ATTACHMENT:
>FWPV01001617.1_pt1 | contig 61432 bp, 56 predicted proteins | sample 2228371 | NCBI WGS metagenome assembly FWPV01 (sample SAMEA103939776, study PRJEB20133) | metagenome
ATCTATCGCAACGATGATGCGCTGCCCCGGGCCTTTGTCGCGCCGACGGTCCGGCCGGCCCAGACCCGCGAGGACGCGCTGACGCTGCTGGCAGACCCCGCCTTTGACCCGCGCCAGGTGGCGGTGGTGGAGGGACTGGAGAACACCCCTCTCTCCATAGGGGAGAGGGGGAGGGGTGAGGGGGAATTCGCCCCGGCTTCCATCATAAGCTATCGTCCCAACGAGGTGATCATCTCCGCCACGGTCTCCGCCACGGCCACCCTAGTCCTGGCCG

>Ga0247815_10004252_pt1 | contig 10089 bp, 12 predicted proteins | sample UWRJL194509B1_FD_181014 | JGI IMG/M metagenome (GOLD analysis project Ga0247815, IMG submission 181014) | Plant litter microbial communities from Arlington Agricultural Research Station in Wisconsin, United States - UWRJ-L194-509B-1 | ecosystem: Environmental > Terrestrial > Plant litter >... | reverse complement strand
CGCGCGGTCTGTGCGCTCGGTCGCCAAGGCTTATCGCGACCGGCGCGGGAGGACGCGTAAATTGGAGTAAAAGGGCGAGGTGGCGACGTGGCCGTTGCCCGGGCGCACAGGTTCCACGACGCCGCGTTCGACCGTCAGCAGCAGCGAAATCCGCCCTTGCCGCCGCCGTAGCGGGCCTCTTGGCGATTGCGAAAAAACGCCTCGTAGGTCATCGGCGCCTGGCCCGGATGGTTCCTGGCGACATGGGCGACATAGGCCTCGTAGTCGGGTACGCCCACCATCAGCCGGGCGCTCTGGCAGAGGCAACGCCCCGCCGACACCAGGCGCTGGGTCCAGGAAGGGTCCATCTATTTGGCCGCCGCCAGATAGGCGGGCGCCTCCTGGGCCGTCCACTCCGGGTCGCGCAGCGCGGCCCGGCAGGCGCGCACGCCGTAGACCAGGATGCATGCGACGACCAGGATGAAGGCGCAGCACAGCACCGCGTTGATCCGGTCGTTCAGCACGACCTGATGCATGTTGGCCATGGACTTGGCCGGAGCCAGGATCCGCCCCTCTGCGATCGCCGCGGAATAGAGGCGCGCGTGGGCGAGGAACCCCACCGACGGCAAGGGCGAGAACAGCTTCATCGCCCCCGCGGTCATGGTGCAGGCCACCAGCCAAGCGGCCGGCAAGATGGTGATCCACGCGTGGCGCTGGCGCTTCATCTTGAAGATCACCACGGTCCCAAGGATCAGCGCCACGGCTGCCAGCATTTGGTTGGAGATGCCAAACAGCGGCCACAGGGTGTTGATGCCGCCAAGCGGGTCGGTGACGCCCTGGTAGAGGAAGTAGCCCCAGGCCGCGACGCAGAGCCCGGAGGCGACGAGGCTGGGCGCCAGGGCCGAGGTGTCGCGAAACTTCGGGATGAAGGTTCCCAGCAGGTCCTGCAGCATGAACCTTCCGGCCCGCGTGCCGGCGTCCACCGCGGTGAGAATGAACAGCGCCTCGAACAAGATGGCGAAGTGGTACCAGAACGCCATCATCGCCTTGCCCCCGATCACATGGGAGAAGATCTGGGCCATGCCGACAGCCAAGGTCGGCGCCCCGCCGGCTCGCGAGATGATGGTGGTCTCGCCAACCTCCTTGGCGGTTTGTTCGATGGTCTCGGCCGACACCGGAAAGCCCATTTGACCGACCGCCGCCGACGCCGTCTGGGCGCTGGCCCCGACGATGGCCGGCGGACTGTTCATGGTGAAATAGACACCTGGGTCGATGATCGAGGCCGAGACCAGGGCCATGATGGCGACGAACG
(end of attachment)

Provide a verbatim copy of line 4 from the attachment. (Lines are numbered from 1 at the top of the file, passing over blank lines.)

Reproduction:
CGCGCGGTCTGTGCGCTCGGTCGCCAAGGCTTATCGCGACCGGCGCGGGAGGACGCGTAAATTGGAGTAAAAGGGCGAGGTGGCGACGTGGCCGTTGCCCGGGCGCACAGGTTCCACGACGCCGCGTTCGACCGTCAGCAGCAGCGAAATCCGCCCTTGCCGCCGCCGTAGCGGGCCTCTTGGCGATTGCGAAAAAACGCCTCGTAGGTCATCGGCGCCTGGCCCGGATGGTTCCTGGCGACATGGGCGACATAGGCCTCGTAGTCGGGTACGCCCACCATCAGCCGGGCGCTCTGGCAGAGGCAACGCCCCGCCGACACCAGGCGCTGGGTCCAGGAAGGGTCCATCTATTTGGCCGCCGCCAGATAGGCGGGCGCCTCCTGGGCCGTCCACTCCGGGTCGCGCAGCGCGGCCCGGCAGGCGCGCACGCCGTAGACCAGGATGCATGCGACGACCAGGATGAAGGCGCAGCACAGCACCGCGTTGATCCGGTCGTTCAGCACGACCTGATGCATGTTGGCCATGGACTTGGCCGGAGCCAGGATCCGCCCCTCTGCGATCGCCGCGGAATAGAGGCGCGCGTGGGCGAGGAACCCCACCGACGGCAAGGGCGAGAACAGCTTCATCGCCCCCGCGGTCATGGTGCAGGCCACCAGCCAAGCGGCCGGCAAGATGGTGATCCACGCGTGGCGCTGGCGCTTCATCTTGAAGATCACCACGGTCCCAAGGATCAGCGCCACGGCTGCCAGCATTTGGTTGGAGATGCCAAACAGCGGCCACAGGGTGTTGATGCCGCCAAGCGGGTCGGTGACGCCCTGGTAGAGGAAGTAGCCCCAGGCCGCGACGCAGAGCCCGGAGGCGACGAGGCTGGGCGCCAGGGCCGAGGTGTCGCGAAACTTCGGGATGAAGGTTCCCAGCAGGTCCTGCAGCATGAACCTTCCGGCCCGCGTGCCGGCGTCCACCGCGGTGAGAATGAACAGCGCCTCGAACAAGATGGCGAAGTGGTACCAGAACGCCATCATCGCCTTGCCCCCGATCACATGGGAGAAGATCTGGGCCATGCCGACAGCCAAGGTCGGCGCCCCGCCGGCTCGCGAGATGATGGTGGTCTCGCCAACCTCCTTGGCGGTTTGTTCGATGGTCTCGGCCGACACCGGAAAGCCCATTTGACCGACCGCCGCCGACGCCGTCTGGGCGCTGGCCCCGACGATGGCCGGCGGACTGTTCATGGTGAAATAGACACCTGGGTCGATGATCGAGGCCGAGACCAGGGCCATGATGGCGACGAACG